Instead, Vogel complained to OHR that OP had terminated her on account of her age and in retaliation for complaining of age discrimination in her January 2000 meeting with Altman.   Vogel alleged that Altman and his second-in-command Wallace “treated the older workers who were there prior to his arrival differently than ․ the younger workers that he had hired.”   Specifically, the new Special Assistants were paid more than the “older Community Planner employees” even though they “performed essentially the same duties.”   In particular, Vogel stated, “[t]hese Special Assistants were paid $20,000 to $50,000 a year more than I was paid.”   Moreover, Vogel asserted, Altman “systematically shunned” the older employees (while being “friendly” and “more available” to the employees he had hired), and Wallace was discourteous and “tyrannical” to the older staff members, like “an army drill sergeant at boot camp,” which “created an atmosphere of fear and distrust.” 2

With respect to her meeting with Altman, Vogel alleged the following:

Because of what they felt was an obvious difference in treatment, many of the older workers believed Mr. Altman was trying to push them out of their positions.   At first, I did not believe their perceptions were correct.   I believed that Mr. Altman only needed further information and he would change my co-workers' perceptions of himself and Ms. Wallace's treatment of all of us.   I believed that because he was out of the office so often that he was unaware of the poor employee morale situation that Ms. Wallace was creating.   I was sure that once he knew about it, he would act to change it.   In January 1999 [[3], I met with Mr. Altman and expressed to him my concerns about:  1) Ms. Wallace;  2) unequal pay scales for the same work;  and 3) his lack of availability to discuss my cases.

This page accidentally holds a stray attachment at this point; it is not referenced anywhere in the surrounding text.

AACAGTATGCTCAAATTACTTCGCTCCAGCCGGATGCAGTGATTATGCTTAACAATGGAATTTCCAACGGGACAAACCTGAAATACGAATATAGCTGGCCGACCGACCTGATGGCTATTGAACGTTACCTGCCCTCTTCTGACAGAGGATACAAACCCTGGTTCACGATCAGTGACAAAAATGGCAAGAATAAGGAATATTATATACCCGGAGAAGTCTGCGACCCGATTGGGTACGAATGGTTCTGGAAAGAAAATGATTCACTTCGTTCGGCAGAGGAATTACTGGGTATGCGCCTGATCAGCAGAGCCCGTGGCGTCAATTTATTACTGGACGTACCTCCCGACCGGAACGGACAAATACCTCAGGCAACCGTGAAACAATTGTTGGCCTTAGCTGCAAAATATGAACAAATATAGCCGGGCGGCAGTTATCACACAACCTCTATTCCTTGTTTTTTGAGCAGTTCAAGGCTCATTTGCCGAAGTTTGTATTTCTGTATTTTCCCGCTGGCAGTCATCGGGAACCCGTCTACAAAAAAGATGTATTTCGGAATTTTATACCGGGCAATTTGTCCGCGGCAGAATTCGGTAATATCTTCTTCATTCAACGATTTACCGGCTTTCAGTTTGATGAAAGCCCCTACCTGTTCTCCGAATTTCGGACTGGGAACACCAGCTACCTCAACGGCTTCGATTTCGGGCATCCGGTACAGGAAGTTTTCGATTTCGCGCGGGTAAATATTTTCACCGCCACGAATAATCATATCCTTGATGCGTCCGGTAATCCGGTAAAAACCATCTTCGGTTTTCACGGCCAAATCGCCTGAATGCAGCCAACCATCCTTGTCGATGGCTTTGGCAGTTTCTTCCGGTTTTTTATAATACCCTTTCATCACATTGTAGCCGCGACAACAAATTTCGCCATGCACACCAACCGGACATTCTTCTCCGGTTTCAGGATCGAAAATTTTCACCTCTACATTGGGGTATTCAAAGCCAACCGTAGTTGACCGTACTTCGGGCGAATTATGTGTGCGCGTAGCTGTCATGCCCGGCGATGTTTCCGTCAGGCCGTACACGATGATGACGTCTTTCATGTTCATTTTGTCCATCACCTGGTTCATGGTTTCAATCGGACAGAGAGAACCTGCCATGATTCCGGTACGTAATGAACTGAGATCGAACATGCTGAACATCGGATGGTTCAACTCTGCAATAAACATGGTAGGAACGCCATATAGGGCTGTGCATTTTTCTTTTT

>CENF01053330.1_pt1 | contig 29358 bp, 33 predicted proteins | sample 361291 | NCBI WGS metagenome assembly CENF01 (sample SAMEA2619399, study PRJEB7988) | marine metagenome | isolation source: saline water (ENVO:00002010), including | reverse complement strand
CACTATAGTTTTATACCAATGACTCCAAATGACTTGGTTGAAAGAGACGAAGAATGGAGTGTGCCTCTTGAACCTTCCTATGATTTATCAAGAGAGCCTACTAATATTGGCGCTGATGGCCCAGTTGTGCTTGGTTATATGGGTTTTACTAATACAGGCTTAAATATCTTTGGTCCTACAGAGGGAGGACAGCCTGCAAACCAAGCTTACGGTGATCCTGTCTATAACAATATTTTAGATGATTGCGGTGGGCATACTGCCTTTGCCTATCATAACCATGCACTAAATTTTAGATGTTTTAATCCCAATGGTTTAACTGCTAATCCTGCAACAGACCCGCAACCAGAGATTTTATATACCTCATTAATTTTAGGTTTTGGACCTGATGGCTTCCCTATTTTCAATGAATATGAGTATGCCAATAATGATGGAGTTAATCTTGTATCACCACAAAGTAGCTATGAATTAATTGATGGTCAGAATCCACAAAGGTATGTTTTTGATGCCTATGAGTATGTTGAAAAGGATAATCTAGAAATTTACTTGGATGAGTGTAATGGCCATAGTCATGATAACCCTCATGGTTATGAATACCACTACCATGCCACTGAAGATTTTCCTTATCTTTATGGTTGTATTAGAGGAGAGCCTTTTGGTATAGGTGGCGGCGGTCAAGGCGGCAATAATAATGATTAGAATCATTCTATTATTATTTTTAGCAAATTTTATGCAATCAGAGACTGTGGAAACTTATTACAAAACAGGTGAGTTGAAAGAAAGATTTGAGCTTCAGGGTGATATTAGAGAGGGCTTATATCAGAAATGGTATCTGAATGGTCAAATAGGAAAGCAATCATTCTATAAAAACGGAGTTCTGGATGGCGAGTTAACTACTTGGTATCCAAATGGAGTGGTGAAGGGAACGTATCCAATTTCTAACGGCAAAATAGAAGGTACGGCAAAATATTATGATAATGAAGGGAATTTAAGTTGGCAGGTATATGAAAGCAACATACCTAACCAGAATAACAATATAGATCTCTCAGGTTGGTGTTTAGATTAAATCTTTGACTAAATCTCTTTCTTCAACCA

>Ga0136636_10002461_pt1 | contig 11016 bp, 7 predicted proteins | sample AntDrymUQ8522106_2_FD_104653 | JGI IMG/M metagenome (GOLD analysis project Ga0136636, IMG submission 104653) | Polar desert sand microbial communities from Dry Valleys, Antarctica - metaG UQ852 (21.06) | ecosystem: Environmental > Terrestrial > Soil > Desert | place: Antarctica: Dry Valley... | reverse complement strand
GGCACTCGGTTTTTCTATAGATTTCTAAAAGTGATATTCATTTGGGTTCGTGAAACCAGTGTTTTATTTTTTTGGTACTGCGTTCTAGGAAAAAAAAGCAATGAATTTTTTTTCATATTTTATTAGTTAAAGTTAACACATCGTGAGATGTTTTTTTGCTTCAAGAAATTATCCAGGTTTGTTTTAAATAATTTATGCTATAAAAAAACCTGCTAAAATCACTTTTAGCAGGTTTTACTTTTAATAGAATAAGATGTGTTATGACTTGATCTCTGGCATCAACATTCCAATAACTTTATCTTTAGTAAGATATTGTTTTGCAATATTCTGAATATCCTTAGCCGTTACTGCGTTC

Vogel believed that the reason McCarthy gave for her termination was pretextual, “because I have a broad background and experience in urban planning and community development, and I had performed my duties as a zoning planner very well․  I never received any negative comments about my work performance from Ms. McCarthy or Mr. Altman.”

OHR duly undertook to investigate Vogel's complaint.   It does not appear that the Office's investigators interviewed Altman, Wallace or McCarthy (though apparently they did interview other OP employees).   However, OHR served interrogatories and requests for documents on OP. In its answers to that written discovery, OP disputed Vogel's claims and pointed out that it was difficult to tell if her allegation of disparate treatment of employees was based on age or date of hiring.   OP explained that Altman's Special Assistants were paid more than Vogel and other community planners because they were doing “vastly different work, requiring long hours, specialized skills and experience, and other characteristics deemed essential by Mr. Altman.”   While OP acknowledged that Altman had a meeting with Vogel in which she “raised a number of issues,” it insisted that Altman “never had a conversation with [Vogel] about salary inequities.”   OP stated that Vogel was terminated for the reason stated by McCarthy and “because her work was unsatisfactory” in several respects.   OP denied that Vogel was terminated on account of her age or because she met with Altman to discuss “perceived inequities.” 4